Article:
There are a large number of legislative and public-health efforts surrounding electronic vaporizers of nicotine-containing liquids. Some positive, some negative. Likewise, a large number of studies are either underway or have been conducted. Some positive, some negative.
But at the base of the questions comes a single question: how do we quantify the potential harm?
For this we turn to what we can call risk profiles. We’ll start with an unrelated subject: knives.
There’s an anecdote that says roughly that the duller the knife, the less safe it is. How can that be? Well, we can imagine all the potential knifes, from blunt to dull to barely sharp to razor. The duller end of the spectrum tends to require more cutting force, which leads to a greater potential for that force to become misdirected or wild. A sharper knife also tends to command more attention to handling, more respect.
And so on. So we look at so-called e-cigarettes.
One study purports to find minute levels (but not levels that raise concern compared to current occupational guidelines) of certain metals. The methodology of this study may have other issues, but take it as granted for the moment that for the tested devices these metals are present in minute levels. This is an increase in the risk of these particular devices.
But we want a baseline risk profile. A baseline gives us the ability to ascertain the ideal level of risk for any actual use. It gives us something to compare actual risk against. While we can compare risk to the control, or to the cigarette, comparing to a meaningful baseline gives us a better gauge of how much risk we are adding in a more complex scenario, rather than relative to control or to cigarettes.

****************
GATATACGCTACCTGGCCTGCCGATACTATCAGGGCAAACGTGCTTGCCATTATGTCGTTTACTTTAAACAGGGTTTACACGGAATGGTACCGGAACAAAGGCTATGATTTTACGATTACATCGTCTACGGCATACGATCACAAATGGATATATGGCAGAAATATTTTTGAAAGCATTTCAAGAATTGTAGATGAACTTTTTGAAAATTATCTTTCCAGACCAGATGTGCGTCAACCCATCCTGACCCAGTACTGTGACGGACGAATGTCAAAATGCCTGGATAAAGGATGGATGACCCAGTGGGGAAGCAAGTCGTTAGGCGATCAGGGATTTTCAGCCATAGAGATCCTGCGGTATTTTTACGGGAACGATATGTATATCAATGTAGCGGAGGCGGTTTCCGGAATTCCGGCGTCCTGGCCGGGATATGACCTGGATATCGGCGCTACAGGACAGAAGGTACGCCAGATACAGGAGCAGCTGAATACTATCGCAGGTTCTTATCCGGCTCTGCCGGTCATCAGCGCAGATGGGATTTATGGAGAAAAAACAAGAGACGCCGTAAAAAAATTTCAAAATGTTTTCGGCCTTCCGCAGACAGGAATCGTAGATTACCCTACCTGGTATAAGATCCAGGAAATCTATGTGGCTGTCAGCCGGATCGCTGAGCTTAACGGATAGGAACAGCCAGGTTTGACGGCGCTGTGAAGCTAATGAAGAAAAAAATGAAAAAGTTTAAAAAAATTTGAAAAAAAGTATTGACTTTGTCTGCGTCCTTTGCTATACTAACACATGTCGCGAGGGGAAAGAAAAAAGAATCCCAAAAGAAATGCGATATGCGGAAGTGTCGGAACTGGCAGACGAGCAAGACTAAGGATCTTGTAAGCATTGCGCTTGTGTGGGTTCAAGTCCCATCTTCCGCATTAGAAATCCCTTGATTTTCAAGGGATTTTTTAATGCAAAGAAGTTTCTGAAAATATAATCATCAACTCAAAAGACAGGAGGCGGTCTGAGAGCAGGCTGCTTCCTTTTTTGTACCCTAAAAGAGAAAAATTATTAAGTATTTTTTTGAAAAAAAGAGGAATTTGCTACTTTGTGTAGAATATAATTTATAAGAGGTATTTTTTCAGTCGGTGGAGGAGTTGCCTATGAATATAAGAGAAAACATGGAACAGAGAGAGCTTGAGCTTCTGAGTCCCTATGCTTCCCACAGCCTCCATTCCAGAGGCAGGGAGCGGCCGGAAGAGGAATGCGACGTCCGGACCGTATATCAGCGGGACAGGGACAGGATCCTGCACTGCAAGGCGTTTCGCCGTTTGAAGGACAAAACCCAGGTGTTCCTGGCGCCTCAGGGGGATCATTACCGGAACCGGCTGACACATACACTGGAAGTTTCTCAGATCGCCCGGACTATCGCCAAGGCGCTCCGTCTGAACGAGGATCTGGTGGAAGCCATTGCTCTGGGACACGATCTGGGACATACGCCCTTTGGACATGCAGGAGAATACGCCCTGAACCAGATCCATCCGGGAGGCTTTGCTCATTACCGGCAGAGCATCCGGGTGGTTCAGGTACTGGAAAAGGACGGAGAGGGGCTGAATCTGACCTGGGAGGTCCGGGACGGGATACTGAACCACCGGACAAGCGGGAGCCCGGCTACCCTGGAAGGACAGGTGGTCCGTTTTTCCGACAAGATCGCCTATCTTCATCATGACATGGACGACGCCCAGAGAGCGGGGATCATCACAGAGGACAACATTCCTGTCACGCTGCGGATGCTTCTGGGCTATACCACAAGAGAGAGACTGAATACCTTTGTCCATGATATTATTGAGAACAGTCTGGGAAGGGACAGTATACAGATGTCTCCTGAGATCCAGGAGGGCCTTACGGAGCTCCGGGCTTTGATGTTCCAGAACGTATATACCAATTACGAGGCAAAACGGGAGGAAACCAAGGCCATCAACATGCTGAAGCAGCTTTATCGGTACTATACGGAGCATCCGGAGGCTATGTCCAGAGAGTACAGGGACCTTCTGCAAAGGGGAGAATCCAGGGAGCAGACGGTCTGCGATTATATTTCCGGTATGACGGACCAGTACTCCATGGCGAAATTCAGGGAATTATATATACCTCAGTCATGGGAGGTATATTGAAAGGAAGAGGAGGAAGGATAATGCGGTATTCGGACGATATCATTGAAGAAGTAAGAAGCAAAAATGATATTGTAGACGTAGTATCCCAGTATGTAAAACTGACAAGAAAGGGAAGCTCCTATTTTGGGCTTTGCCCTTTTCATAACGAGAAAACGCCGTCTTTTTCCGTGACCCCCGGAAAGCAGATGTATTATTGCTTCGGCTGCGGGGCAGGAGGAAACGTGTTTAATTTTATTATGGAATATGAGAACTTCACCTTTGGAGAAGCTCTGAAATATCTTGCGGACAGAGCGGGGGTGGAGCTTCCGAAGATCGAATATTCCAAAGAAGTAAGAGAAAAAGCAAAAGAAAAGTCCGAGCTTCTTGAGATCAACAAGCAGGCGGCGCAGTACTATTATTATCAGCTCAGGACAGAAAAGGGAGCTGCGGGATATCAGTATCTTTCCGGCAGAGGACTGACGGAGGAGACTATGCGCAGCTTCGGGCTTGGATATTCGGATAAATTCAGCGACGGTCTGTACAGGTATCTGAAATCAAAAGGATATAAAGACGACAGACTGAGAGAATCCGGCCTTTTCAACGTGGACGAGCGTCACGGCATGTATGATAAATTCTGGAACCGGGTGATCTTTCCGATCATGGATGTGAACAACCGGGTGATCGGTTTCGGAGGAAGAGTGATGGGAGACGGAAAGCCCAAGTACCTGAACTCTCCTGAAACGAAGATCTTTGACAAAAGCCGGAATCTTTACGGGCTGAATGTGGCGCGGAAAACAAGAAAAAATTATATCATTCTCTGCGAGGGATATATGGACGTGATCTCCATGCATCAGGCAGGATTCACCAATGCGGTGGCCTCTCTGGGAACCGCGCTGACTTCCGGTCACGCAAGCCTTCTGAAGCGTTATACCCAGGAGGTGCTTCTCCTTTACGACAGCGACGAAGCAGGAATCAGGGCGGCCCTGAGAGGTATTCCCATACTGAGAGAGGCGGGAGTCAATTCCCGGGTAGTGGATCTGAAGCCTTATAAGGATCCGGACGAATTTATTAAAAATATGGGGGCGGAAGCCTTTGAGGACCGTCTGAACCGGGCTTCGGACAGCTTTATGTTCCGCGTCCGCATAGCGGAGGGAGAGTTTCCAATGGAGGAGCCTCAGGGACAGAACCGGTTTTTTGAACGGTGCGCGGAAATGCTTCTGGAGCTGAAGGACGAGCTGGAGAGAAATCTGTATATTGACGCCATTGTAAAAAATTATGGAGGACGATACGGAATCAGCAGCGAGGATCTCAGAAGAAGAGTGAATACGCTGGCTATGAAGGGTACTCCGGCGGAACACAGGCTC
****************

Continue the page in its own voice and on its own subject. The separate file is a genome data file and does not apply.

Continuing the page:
What’s safest, according to what we know? A dripping atomizer made of a well-machined, clean, single, high-purity/surgical-grade metal. A coil made of clean resistance wire and with a silica wick. Juice made with only propylene glycol, vegetable glycerin, and nicotine (no flavoring). A device that heats the coil only enough to vaporize the liquid.
This would be something close to the baseline. It is a conservative set-up. You remove as many extra parts as possible. No filler, no cotton, no non-resistance wire, no solder joining non-resistance to resistance wire, no rubber o-rings, etc. You still need an insulator to separate the positive and negative posts, but that can be ceramic, and contact with the vaporization chamber and juice can be minimized.
With a baseline setup, the risk seems to come down to three substances in very low levels. Formaldehyde, acetaldehyde, and acrolein may be present at low levels. The less heat, the less chance of them being present and the lower levels they will be found at. Acrolein will be entirely absent unless excessive heat is being produced (280°C) in vegetable glycerin.
In all likelihood the risk of the baseline is significantly lower than the average North American diet. But that’s the baseline. The more complex the setup (adding a plastic tank (glass maintains the low risk), cotton wick (that’s organic and capable of burning in contact with a coil if dry), rubber (o-rings and insulators), solder, and flavorings) all add potential increases to the baseline harm.
The baseline has very minimal harm potential. Low enough that adding it to your normal life should not increase risk significantly. That’s what the data says today, anyway. And compared to the levels of volatile organic compounds in actual cigarettes (which do contain a significant risk, but not an absolute risk like being shot point-blank as the risk is often portrayed in the media), it is low enough risk that wasting time on public-use bans and other inanities miss the point.
Even the more complex vaping scenarios still stay well below the risk of traditional cigarettes and many other daily risks.
The Food and Drug Administration should be proposing their regulations for electronically vaporized nicotine products in the near future.